Sum total of these amendments mean that military trials of (select) religious terrorists can now take place under the Army Act, outside the gates of fundamental rights, by serving Army officers, who cannot be challenged on the basis of the constitutional principle of due process or ‘separation of powers’. As a result, the constitutional and legal paradigm of Pakistan has created three different forums for adjudication of somewhat similar (identical?) offences: 1) Sessions Courts, for the trial of (regular) murder and connected offences; 2) the Anti-Terrorist Courts, for trial for all terrorism offences, unconnected with religion; and 3) Military Courts, for trying terrorist suspects who use “the name of religion or a sect”.
Surprisingly, the (absolute) discretion, as to which cases will be referred to the military courts, has been left in the (partisan) hands of Federal Government. Also, for now, there is no clarity or transparent procedure for how such determinations might be made. In fact, the entire exercise of such unfettered discretion of the Federal Government, to arbitrarily pick between different forums of adjudication, offends the cardinal principles of equality before law, and thus flies in the face of established principles of our jurisprudence, including the landmark case of Waris Meah (PLD 1957 SC 157).
Judges of the apex Court find themselves in an unenviable place. Deciding these questions require the making of tough, almost impossible, constitutional choices. In regards to Article 63A – despite our political history of shady deals and forward blocks – there can be very little constitutional cavil with the idea that each MP, regardless of the political party associations, must be given the autonomy to make independent choices in the Parliament, without binding dictation from the Party Head. In fact, such autonomy of the each parliamentarian must be jealously guarded by the court, as an essential part of our democracy, because this autonomy represents the freedom of each parliamentarian to voice the opinion of his/her constituents – even when such expression differs with the party line. What good would representative democracy or adult franchise be, if curtailed within the binding contours of a select few Party Heads? And if this does not offend the very core of our Constitutional ethos, what does?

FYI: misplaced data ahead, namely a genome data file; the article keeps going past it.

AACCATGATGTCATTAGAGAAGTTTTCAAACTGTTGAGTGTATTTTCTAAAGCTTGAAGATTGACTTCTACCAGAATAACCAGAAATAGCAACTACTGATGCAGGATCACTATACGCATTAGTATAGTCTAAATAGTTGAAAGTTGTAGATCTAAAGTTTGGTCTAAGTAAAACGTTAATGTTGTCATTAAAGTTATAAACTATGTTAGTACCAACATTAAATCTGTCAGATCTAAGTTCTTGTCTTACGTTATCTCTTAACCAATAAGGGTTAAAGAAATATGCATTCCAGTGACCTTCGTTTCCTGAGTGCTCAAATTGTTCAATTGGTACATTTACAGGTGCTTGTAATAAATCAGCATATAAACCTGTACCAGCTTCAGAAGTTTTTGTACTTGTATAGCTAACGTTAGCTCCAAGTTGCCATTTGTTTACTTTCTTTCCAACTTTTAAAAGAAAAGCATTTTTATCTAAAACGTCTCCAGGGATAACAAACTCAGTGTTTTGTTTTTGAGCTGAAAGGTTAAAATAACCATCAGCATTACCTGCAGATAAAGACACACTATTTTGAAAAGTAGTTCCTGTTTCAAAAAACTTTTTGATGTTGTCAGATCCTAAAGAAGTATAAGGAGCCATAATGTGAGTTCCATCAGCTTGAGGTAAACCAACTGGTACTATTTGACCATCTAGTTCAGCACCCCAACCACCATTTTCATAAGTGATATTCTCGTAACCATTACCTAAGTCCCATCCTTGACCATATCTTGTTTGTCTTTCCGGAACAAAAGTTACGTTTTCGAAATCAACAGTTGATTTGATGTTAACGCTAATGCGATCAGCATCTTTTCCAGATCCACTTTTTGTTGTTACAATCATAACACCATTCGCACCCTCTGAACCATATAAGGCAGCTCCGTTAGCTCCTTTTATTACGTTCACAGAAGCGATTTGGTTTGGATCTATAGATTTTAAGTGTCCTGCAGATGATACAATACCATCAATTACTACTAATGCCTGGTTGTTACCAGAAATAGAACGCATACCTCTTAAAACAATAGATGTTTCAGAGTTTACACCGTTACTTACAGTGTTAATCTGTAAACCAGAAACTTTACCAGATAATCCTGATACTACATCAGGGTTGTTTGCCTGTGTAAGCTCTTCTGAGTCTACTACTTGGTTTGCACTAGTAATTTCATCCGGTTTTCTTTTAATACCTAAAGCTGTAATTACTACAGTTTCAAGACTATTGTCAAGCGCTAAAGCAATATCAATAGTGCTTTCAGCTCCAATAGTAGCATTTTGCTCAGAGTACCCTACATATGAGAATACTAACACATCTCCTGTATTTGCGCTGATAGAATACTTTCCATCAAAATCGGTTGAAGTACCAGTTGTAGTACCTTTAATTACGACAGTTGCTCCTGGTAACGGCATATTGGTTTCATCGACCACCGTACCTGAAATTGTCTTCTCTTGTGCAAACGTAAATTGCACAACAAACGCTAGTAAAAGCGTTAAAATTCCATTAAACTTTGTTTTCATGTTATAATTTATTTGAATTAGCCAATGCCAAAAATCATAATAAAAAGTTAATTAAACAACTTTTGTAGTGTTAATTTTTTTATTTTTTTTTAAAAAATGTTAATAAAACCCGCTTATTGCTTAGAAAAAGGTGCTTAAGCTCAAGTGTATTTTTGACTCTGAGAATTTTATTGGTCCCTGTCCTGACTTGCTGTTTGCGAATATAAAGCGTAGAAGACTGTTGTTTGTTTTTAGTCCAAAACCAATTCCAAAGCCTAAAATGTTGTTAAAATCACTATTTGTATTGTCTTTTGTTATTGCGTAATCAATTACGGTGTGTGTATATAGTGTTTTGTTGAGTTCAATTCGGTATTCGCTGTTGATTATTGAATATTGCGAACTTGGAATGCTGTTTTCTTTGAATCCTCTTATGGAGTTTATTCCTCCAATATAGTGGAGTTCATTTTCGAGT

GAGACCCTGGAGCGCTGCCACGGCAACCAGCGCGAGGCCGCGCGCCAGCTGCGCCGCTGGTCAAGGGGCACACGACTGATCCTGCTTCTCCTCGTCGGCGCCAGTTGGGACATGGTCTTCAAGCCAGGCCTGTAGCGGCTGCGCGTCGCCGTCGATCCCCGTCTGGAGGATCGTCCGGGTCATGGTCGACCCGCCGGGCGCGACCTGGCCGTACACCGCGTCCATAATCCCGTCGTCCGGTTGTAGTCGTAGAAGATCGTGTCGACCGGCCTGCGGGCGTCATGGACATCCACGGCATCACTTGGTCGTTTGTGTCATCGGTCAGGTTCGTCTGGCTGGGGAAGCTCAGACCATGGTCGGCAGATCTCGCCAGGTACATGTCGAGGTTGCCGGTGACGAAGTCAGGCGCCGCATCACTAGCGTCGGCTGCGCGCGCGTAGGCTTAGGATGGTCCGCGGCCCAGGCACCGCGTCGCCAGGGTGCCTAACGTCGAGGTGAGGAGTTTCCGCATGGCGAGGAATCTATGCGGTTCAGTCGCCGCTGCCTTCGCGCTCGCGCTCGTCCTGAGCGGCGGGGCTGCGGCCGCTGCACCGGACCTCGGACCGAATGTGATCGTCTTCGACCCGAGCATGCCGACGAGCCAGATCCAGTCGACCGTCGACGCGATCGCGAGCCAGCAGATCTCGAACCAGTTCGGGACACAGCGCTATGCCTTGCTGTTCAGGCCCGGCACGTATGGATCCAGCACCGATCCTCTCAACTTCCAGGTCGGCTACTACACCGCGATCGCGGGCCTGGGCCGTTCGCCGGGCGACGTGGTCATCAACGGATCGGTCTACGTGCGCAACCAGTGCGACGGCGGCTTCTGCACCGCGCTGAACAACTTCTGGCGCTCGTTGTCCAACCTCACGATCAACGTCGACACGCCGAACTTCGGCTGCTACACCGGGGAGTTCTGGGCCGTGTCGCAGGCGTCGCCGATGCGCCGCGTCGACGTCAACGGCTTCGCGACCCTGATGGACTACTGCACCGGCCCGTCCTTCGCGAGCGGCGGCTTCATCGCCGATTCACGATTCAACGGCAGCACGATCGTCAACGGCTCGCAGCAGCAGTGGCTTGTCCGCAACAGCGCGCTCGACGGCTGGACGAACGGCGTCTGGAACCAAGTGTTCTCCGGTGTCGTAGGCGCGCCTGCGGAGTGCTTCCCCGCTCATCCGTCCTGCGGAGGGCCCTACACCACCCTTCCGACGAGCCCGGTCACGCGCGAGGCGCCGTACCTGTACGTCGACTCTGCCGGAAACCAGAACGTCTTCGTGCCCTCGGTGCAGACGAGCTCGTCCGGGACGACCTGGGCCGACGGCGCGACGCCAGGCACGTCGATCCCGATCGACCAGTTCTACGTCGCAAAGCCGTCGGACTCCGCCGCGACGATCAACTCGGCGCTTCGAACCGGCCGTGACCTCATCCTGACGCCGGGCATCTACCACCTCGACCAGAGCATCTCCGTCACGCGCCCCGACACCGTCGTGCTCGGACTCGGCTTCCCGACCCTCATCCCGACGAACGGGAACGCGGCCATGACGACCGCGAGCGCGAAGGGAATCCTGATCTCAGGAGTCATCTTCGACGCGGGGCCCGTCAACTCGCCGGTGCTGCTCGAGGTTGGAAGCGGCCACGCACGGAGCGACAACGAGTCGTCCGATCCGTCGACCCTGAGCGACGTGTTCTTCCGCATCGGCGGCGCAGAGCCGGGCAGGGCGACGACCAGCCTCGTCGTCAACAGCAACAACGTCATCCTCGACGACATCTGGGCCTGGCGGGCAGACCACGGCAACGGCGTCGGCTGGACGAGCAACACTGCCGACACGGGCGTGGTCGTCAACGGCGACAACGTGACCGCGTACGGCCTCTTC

Similarly, the existence of military courts, and their constitutional protection, necessarily undermines the legitimacy of our judicial process. It does far greater damage to the independence of judiciary than Article 175A ever could! How then can such an aberration be tolerated by a judiciary that claims to have “buried forever” the doctrine of necessity? Is it is not “necessity”, above all other arguments, that rests at the core of enacting military courts? And if we allow “necessity” to be a legitimate constitutional excuse today, can we really expect to not use it as a defense again, tomorrow, when some military adventurer decides to depose democracy?
On the other hand, is there any justification for the Court, which is a creature of the Constitution, to invalidate provisions of the very document that creates it? In other words, can the makhlooq invalidate part of the khaliq? And on what basis? How can we decipher, and then apply, an unwritten ‘Basic Structure’? Can the ‘Objectives Resolution’ be used as a touchstone for this exercise? If so, will we not then forever enshrined Islamic ideology (as interpreted by Mullahs) to be an unimpeachable part of our Constitution? What consequences would this have on Fundamental Rights? On minority rights? On laws of criminal procedure and evidence? On our daily lives, and that of our children, and their children after that?
These are tough questions for honourable Judges. And the answer entails a constitutional soul-searching exercise to determine not only who are as a people, but also who we wish to become as a nation.